Shortstop was the biggest storyline entering fall and while nothing is decided there, my biggest takeaways is that Moore starting at shortstop is a more viable option than I thought.

More From RTI: Everything Tony Vitello Said To Conclude Fall Practice

Outfield Competition Just As Fierce

The infield competition is more interesting because of the number of moving pieces and potential versatility, but the outfield competition is just as fierce.

Hunter Ensley is the lone returning starter and while he didn’t have a good fall at the plate (four-of-29) he’s still the most proven player and particularly on the defensive side. The most talented Tennessee outfield hitters are corner outfielders and not center fielders. I’d be shocked if Ensley isn’t the opening day starter and I’m not overly panicked at his frustrating fall.

Freshman Holden Braunder made some really impressive defensive plays out in centerfield this fall and was a solid eight-of-26 (though 13 strikeouts) in the limited scrimmages I have stats from. He’s one of the more intriguing freshmen in terms of how he could make an impact this season. Does a lot of things well.

On to the corner outfield spots. Redshirt sophomore Kavares Tears started the fall red-hot and while he cooled down some he was still one of Tennessee’s best hitters, batting eight-of-28 with four home runs and a team-high 11 RBIs.

“I think he’s in a really good spot and he’s got good feedback for us,” Vitello said of Tears. “He’s sat and watched and learned and he knows himself very well. He’s coming a long, long way and whenever his time is done here, whether it’s this year or next year, the scouts will be the ones that decide that, not me. We’ll look back and he’ll be one of our favorites as far as just that timeline of progression.”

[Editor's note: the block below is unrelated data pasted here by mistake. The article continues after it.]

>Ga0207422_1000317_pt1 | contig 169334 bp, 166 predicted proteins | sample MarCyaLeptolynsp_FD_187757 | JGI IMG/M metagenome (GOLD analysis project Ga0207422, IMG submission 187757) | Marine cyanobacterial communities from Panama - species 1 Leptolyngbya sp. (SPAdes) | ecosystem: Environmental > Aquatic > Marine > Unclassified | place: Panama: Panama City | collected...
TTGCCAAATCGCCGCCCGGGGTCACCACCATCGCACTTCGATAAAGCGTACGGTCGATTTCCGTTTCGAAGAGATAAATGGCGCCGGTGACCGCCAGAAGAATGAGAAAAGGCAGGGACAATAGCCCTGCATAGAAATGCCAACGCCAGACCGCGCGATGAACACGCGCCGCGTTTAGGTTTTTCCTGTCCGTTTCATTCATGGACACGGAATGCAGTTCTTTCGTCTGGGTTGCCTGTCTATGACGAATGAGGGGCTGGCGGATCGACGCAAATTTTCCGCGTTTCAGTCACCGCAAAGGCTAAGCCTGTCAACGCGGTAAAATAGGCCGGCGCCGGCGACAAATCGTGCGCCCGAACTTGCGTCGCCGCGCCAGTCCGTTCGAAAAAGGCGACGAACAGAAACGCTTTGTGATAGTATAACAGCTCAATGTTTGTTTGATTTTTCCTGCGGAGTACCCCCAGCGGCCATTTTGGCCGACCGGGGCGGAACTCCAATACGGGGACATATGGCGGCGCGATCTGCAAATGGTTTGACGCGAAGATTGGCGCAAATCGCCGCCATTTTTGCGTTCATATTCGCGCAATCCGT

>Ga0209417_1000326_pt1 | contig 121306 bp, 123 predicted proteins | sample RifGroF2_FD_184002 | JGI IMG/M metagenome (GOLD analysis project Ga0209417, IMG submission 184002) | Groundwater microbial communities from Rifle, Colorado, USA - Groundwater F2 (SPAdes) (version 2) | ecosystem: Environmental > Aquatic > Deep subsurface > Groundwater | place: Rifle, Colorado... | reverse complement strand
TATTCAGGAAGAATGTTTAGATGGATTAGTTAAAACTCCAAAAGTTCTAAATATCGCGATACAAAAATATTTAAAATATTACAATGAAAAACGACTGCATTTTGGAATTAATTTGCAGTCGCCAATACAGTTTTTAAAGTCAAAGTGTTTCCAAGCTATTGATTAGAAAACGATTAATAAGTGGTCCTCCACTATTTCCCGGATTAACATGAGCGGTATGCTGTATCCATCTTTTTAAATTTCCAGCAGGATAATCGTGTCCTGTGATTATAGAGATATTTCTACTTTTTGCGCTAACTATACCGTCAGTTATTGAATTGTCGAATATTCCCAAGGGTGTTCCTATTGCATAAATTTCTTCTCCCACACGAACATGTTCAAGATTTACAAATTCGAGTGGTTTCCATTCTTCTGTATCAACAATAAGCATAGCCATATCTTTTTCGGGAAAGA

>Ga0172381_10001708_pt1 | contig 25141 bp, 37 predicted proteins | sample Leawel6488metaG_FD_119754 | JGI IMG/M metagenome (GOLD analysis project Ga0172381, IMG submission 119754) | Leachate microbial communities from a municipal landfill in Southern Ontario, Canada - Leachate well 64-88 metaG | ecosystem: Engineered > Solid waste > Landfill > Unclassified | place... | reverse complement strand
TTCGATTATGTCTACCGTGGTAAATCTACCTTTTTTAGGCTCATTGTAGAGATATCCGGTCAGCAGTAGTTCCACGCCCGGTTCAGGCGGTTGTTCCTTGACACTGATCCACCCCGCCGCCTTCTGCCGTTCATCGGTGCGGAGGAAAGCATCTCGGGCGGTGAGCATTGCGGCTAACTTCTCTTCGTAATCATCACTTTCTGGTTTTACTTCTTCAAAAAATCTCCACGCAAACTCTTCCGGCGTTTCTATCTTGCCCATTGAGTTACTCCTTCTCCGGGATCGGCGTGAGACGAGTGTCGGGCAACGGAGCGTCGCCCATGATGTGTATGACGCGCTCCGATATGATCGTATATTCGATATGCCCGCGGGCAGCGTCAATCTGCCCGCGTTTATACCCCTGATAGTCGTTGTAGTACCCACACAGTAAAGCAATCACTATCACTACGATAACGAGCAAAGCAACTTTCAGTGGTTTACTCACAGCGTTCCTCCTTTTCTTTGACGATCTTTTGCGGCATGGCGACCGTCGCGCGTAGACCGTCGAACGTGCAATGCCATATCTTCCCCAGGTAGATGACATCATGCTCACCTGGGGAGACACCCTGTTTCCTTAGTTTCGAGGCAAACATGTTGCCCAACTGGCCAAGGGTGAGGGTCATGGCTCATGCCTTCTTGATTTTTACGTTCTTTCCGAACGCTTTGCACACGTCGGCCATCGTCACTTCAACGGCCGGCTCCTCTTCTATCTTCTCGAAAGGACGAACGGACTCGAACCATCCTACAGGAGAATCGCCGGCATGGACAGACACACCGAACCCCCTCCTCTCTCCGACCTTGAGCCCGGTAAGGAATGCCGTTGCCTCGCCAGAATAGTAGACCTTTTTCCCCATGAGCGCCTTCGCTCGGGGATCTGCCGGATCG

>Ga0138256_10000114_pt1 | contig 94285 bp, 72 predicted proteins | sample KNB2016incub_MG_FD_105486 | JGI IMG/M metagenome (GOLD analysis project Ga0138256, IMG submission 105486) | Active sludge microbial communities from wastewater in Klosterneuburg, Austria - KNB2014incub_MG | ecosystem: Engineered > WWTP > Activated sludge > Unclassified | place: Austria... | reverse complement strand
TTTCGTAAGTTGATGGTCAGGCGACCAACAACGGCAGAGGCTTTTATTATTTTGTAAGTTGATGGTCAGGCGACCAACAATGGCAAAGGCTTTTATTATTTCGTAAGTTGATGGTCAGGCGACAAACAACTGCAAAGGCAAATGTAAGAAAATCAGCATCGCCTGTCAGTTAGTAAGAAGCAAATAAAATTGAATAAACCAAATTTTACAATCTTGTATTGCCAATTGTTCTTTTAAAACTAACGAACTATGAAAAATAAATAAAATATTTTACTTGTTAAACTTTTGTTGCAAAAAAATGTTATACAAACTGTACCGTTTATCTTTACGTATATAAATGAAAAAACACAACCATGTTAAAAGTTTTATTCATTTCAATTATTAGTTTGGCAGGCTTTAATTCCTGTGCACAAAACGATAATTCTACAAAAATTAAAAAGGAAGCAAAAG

Dylan Dreiling looked like a potential breakout star in his freshman season and while he started zero-of-nine this fall, he started turning the corner and looked like a budding star while hitting six-of-29. Dreiling also performed well in scrimmages against Virginia Tech and Samford.

Then there’s sophomore Reese Chapman and Missouri transfer Dalton Bargo. Both can play either corner outfield spot and flashed at times this fall. Vitello has been complimentary of Chapman and his growth while Bargo has a high ceiling and versatility.

One thing to note here: all four of the corner outfielders I just mentioned are left-handed hitters. I asked Vitello about this, we’ll call it a conundrum, last week and he didn’t seem overly concerned. The seventh-year coach said Tears continues to improve against left-handed pitching and that the number indicated no difference for Dreiling this fall.

A number of talented players in the outfield who will get chances early in the season. Who grabs them will be entertaining.

Potentially An Opener?

We’re already at 1,200 words so I’m going to keep this section brief.

Drew Beam’s going to be the Friday night starter and I feel confident that sophomore A.J. Russell will be in one of the other weekend starter spots. But no one jumped out to me this fall as a possible third starter.

There’s a number of options and Wichita State transfer Nate Snead has the most potential, but he was up-and-down with some poor outings this fall. A number of other pitchers looked good but may be more suited to bullpen roles.

Vitello mentioned at the Knoxville Quarterback’s Club earlier this fall about the possibility of using an opener and touched on that more last week.

“We’ve got a lot of depth, we’ve got a lot of competition,” Vitello said. “If they all do their work the way they’re supposed to over the winter, we’ll have a lot of options for what you’re talking about. But I don’t think we’ll have those answers probably until March, April, who knows? And maybe it’s a deal where the whole year long we’re just kind of working and scrapping for wins and trying to figure out what works for us.”

I do wonder about freshman LHP Matthew Dallas. He is extremely talented and his a super high ceiling but I didn’t watch him pitch any this fall which leaves some intrigue there. Either way, the third starter spot could be an ongoing development over the course of the season.